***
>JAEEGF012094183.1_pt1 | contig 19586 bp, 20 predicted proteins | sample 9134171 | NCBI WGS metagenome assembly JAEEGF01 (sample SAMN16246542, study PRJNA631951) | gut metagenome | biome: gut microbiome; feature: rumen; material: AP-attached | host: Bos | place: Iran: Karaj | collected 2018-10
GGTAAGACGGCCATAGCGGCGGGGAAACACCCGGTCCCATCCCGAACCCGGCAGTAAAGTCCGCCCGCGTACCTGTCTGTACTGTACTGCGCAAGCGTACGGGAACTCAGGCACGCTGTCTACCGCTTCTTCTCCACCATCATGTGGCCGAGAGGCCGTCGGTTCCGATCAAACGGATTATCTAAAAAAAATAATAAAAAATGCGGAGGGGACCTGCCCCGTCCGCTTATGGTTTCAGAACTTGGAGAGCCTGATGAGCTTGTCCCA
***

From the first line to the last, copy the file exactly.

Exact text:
>JAEEGF012094183.1_pt1 | contig 19586 bp, 20 predicted proteins | sample 9134171 | NCBI WGS metagenome assembly JAEEGF01 (sample SAMN16246542, study PRJNA631951) | gut metagenome | biome: gut microbiome; feature: rumen; material: AP-attached | host: Bos | place: Iran: Karaj | collected 2018-10
GGTAAGACGGCCATAGCGGCGGGGAAACACCCGGTCCCATCCCGAACCCGGCAGTAAAGTCCGCCCGCGTACCTGTCTGTACTGTACTGCGCAAGCGTACGGGAACTCAGGCACGCTGTCTACCGCTTCTTCTCCACCATCATGTGGCCGAGAGGCCGTCGGTTCCGATCAAACGGATTATCTAAAAAAAATAATAAAAAATGCGGAGGGGACCTGCCCCGTCCGCTTATGGTTTCAGAACTTGGAGAGCCTGATGAGCTTGTCCCA